Sinéad O’Connor will release a new memoir called ‘Rememberings’. The book is being published by Houghton Mifflin Harcourt Books & Media.
Set for release on June 1, 2021, the book will detail O’Connor’s turbulent upbringing in Dublin. Growing up in an abusive household, the singer found solace in her brother’s Bob Dylan records.
The new memoir will also look at her appearance on Saturday Night Live from 1992. O’Connor ripped up a picture of Pope John Paull II, in response to the Catholic church covering up child sexual abuse.
Sinéad O’Connor rose to prominence in the late eighties and early nineties with many hits, including her iconic cover of Prince’s ‘Nothing Compares 2 U’. She also finished her first album when she was eight months pregnant.
In a statement, she said “This is my story, as I remember it. I had great fun writing it over the past few years“.
Vice President of HMH Books and Media, Deb Brody said “Many years in the making, Sinead O’Connor’s Rememberings is a remarkably candid, intensely personal account of a life both charmed and troubled.”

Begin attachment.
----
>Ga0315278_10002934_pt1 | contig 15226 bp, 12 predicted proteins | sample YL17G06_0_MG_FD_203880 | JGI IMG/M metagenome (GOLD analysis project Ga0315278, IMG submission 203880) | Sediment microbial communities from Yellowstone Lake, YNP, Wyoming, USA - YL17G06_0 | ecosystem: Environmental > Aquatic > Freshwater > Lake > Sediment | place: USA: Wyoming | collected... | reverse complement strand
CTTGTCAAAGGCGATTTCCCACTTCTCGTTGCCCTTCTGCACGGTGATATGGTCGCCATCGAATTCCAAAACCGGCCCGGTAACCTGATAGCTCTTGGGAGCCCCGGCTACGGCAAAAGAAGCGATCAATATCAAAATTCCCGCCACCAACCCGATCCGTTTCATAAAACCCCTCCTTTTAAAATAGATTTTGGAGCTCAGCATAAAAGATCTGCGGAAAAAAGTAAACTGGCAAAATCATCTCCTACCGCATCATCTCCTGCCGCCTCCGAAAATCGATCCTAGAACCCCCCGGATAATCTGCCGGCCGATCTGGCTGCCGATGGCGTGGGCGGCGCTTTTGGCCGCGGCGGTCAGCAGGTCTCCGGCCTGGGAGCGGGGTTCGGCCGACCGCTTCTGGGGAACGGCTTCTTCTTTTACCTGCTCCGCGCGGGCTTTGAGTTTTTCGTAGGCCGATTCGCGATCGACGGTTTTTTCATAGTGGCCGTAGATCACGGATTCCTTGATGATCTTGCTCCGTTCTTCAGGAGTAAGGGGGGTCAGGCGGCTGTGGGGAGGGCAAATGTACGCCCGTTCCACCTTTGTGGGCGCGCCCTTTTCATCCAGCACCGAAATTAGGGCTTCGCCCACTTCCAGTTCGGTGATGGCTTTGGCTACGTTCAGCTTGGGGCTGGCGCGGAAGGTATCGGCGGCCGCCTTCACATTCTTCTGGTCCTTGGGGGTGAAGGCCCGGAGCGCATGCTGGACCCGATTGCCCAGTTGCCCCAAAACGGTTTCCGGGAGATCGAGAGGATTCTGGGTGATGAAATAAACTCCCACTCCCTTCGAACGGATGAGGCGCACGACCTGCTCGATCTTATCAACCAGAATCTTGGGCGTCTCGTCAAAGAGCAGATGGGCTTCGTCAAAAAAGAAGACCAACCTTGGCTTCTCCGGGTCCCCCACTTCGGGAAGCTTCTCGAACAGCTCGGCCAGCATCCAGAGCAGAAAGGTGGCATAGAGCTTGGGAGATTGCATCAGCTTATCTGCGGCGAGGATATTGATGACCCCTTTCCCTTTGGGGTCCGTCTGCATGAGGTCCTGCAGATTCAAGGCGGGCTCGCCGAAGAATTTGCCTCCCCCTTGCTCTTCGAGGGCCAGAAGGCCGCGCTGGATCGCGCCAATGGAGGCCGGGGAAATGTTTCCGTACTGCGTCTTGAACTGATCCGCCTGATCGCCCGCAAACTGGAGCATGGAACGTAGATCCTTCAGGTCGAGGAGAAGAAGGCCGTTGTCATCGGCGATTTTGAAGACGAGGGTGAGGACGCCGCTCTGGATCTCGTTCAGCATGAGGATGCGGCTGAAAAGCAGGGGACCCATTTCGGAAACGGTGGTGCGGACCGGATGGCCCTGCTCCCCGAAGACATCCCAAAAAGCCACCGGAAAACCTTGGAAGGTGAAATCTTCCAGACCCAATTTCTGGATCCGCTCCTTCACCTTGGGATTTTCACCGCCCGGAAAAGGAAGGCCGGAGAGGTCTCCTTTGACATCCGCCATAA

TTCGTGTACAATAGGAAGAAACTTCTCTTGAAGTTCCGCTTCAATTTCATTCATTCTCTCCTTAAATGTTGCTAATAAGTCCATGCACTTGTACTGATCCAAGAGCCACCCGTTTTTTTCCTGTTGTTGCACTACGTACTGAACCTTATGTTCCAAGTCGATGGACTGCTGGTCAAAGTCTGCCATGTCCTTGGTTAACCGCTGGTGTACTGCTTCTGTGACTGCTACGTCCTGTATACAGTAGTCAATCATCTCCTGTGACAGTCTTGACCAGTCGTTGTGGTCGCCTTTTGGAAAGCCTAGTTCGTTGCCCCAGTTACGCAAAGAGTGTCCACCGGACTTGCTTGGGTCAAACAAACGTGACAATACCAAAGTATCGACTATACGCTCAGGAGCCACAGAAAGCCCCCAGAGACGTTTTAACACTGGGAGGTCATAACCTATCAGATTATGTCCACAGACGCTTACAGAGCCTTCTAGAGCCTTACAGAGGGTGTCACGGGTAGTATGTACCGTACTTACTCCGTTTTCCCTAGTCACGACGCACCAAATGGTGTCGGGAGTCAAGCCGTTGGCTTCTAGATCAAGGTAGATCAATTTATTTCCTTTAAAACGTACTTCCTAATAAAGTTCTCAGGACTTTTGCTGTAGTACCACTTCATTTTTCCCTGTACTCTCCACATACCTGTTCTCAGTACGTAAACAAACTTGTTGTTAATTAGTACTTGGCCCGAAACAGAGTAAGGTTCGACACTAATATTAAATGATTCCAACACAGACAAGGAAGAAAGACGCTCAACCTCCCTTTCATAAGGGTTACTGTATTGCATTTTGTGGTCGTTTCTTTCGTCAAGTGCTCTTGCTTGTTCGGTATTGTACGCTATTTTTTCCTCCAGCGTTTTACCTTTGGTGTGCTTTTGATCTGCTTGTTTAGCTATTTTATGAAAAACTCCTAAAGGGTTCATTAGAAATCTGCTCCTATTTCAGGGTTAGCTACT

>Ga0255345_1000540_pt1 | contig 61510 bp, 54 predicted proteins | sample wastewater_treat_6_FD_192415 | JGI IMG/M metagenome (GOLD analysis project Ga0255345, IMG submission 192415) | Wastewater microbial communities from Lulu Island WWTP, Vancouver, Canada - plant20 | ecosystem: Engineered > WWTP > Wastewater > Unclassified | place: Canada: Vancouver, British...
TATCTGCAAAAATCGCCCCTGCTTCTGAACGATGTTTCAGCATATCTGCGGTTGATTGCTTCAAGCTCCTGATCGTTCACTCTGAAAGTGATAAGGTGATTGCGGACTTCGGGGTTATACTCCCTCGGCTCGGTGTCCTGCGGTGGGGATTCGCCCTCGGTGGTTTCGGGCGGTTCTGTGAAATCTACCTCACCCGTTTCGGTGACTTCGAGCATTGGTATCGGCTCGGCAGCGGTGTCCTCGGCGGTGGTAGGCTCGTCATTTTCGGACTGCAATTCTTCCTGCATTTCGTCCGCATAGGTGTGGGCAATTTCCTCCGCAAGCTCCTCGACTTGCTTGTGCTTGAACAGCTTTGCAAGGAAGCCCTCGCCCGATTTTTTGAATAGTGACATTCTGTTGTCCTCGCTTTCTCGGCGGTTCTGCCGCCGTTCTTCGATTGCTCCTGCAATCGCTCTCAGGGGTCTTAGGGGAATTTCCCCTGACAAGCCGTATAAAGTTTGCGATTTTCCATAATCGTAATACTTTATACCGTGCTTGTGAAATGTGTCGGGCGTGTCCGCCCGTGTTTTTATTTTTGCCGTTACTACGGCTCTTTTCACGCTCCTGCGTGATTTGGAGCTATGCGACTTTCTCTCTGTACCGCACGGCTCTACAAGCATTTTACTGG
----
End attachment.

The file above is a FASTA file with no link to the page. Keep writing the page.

On HMH Book and Media’s website, the memoir has been described as “Intimate, replete with candid anecdotes and told in a singular form true to her unconventional career, Sinéad’s memoir is a remarkable chronicle of an enduring and influential artist.”
It will be available in hardcover, as an e-book and as an audiobook next June.
In October of this year, Sinéad O’Connor released a new single entitled ‘Trouble Of The World’, a cover of Mahalia Jackson’s song. It was released in aid of the Black Lives Matter movement.
Speaking to Hot Press, O’Connor discussed the motivation behind recording the song. “I fell in love with the song for the same reason that anyone would fall in love with it. The lines about ‘I want to see my Mother’ – who doesn’t fall in love with that? So I was as tearful as the next man, frankly, listening to that.”
She continued “Once we did it, I realised it really suits the time now. I was also observing Public Enemy on CNN talking about their track ‘State Of The Union’. Chuck D was saying how important it is that artists get out there and make statements.”